Here is a list of documents, statements and forms you may (or may not) need to file a Federal Income Tax Return that are referenced above.
A Statement for Exempt Individuals and Individuals with a Medical Condition. This two-page document must be completed and returned with the 1040NR and 1040NR-EZ. It verifies nonresident alien tax status. CINTAX will produce this form.
A U.S. Nonresident Alien Income Tax Return. The longer version of the return completed by many nonresidents. This form is distinct from the 1040, 1040A , or 1040EZ filed by residents for tax purposes. It is not interchangeable with those forms. The DHS publishes an instruction booklet to accompany the form. CINTAX will produce this form.
A U.S. Income Tax Return for Certain Nonresident Aliens with No Dependents. A simplified version of the 1040NR. Most F-1 and J-1 students may file the 1040NR-EZ. The DHS publishes an instruction booklet for this form. CINTAX will produce this form.
A Wage and Tax Statement. A form issued annually by employers (normally during the month of January). Copies of the W-2 must be filed with federal, state, and local tax returns for individuals who worked.
Foreign Persons U.S. Source Income Subject to Withholding. A form used to report total scholarship/fellowship payments income tax withheld and other information relating to grant payments for individuals who received scholarships/fellowships/treaty benefits honored by an employer. Some summer fellowships are reported on these. Also recipients of tax treaty benefits will receive one of these.
A 1099R is a refund given to students who had income withheld as part of the Public Employment Retirement System (PERS). Such a withholding happens when students work and are not enrolled (typically over the Summer). Any refund of PERS will result in a 10% penalty on the income tax return on the amount of the refund received.
A student is given this by a bank for interest earned on checking/savings accounts. This is not reportable income for non resident aliens.
Interest earned on investments. This is reportable income.
State income tax return received from the previous tax year. It is reportable income if it was used to lower a federal income earned from the previous tax year.
Income earned from various other sources other than as an employee.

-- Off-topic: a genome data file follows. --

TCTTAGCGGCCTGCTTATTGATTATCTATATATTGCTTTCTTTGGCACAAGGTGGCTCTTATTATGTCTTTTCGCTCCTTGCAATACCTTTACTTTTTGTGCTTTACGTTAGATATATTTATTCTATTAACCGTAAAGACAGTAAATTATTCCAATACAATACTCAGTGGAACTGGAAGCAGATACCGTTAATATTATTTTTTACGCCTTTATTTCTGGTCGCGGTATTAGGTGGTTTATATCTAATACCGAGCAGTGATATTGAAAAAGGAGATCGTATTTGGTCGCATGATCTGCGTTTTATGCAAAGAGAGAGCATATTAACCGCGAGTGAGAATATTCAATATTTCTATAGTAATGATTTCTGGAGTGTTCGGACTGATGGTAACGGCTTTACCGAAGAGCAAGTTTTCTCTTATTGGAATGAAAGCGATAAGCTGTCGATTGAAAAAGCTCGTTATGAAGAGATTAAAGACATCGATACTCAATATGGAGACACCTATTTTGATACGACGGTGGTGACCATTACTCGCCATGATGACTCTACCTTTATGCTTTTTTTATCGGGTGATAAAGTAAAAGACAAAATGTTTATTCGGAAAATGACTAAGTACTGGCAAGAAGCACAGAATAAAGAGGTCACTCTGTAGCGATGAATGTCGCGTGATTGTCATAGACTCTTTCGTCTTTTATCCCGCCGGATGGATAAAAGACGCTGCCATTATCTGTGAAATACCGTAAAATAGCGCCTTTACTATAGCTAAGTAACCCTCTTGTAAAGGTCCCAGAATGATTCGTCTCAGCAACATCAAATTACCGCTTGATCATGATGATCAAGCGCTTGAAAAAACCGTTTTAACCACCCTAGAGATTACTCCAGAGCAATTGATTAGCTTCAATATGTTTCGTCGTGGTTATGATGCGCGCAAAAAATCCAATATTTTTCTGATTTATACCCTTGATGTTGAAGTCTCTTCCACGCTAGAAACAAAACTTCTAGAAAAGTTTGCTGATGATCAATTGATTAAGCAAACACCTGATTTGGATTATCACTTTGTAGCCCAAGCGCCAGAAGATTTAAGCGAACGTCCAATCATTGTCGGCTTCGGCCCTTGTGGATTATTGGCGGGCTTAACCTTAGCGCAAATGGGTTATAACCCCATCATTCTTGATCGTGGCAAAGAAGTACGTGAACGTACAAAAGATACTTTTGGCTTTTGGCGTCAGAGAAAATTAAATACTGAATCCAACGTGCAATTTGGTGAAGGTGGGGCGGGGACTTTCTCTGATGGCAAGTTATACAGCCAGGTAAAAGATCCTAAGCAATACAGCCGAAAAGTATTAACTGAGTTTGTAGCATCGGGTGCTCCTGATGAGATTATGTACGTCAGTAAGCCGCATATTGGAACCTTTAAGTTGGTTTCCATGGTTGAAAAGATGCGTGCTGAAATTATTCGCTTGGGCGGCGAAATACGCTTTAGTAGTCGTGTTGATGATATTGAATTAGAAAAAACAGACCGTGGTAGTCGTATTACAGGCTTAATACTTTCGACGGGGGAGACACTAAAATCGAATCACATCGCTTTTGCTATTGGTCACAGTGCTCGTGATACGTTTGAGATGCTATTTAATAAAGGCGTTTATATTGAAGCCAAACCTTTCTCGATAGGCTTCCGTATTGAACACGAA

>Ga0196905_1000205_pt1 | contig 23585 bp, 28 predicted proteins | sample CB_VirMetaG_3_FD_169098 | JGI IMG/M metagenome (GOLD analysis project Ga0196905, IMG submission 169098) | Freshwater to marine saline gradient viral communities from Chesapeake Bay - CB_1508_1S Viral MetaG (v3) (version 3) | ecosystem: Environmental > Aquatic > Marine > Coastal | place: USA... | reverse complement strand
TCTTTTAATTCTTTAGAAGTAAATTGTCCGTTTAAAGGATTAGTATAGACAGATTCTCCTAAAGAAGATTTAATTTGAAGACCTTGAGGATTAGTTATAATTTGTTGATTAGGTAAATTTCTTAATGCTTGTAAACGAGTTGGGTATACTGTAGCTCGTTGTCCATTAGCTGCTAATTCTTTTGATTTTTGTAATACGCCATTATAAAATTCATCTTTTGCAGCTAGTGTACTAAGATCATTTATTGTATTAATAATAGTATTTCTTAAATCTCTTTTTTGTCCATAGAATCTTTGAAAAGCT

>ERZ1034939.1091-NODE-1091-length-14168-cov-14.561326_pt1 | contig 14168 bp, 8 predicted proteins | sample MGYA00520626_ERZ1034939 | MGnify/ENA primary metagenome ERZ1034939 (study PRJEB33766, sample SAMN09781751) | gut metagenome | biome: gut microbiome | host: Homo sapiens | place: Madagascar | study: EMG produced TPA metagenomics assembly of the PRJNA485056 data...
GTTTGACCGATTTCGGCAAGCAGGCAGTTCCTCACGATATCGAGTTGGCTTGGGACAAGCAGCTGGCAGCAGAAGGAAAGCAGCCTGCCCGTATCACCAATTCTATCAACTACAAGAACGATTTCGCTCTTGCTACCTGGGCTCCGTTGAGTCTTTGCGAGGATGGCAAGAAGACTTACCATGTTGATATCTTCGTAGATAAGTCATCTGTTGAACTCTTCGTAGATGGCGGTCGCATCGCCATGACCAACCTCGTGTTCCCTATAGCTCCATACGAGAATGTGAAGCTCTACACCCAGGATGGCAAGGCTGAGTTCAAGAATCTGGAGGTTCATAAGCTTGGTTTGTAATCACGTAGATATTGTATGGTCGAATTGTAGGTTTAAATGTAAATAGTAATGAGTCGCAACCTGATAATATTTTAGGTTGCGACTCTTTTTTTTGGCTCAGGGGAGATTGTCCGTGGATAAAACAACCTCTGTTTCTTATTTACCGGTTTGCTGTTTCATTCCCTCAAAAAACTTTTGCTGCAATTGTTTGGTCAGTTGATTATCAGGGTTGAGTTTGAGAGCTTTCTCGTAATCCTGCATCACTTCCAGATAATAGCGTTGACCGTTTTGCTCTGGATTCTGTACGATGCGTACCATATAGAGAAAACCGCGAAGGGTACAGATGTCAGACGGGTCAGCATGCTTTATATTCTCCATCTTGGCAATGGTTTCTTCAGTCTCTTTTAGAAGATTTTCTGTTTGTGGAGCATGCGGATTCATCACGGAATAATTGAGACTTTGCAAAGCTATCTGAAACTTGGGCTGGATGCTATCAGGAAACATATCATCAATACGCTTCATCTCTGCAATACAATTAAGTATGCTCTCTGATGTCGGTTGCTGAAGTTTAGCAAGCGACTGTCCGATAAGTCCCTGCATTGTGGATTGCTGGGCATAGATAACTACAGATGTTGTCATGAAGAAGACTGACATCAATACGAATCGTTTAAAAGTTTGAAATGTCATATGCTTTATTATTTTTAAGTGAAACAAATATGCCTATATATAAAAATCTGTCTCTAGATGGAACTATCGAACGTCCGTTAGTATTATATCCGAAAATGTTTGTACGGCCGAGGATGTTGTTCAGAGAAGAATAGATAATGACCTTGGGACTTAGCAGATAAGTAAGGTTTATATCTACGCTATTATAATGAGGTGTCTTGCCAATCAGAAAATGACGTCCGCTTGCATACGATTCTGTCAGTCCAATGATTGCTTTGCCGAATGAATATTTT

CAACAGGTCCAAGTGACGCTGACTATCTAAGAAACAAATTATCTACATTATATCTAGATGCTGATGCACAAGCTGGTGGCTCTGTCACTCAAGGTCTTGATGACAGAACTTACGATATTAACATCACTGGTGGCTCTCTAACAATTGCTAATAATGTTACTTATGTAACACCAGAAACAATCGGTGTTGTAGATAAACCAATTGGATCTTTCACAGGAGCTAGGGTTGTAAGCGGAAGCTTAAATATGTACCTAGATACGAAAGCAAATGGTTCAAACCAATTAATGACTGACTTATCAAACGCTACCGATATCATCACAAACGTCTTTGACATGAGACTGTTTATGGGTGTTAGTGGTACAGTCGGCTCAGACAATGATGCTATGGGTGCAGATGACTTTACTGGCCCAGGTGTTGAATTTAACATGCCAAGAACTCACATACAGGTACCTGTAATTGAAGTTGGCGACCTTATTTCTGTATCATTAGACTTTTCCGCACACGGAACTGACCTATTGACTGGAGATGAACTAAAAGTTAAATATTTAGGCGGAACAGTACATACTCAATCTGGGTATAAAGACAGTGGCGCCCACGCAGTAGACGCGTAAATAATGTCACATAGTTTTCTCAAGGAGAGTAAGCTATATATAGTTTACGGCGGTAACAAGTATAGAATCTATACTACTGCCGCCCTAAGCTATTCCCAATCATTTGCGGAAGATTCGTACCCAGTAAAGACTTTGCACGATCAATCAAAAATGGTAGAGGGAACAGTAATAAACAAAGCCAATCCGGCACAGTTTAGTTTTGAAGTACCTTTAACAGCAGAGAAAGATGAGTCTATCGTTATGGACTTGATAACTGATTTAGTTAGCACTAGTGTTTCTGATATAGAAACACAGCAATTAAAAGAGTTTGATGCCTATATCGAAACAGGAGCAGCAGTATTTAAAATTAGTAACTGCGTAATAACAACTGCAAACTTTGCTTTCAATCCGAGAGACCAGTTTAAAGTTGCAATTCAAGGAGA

Other Important Documents/Publications
Employee's Withholding Allowance Certificate. A form completed by employees at the time of hire to indicate how much tax is to be withheld from the paycheck.
Certificate of Foreign Status of Beneficial Owner for United States Tax Withholding. A form used to certify an individual's foreign status for tax purposes. Typically used by universities for students who have received unqualified scholarships. An unqualified scholarship would be money given for things other than tuition, books and other customary educational expenses.
U.S. Tax Guide for Aliens, an IRS publication. Essential for individuals from nations having tax treaties with the United States.
U.S. Tax Treaties, an IRS publication, contains complete listings of tax treaties between the U.S. and foreign countries.
Amended U.S. Individual Income Tax Return. Used to make corrections to previous years income tax returns.
Claim for Refund and Request for Abatement. Used to collect Social Security and Medicare taxes that were improperly withheld.
Additional Important Information
Individuals needing an ITIN Number should go to the UC International Services. UC International Services is an IRS approved acceptance agent and can apply for the ITIN on behalf of the visitor.
The IRS provides information through free publications and a telephone information line. The phone number for general tax information is 1-800-829-1040 (ask for the Technical Division). To order any of the federal publications or forms mentioned here contact the IRS Tax Forms and Publications division at 1-800-829-3676. The IRS has a World Wide Web site on the internet from which it is possible to obtain forms: http://www.irs.gov.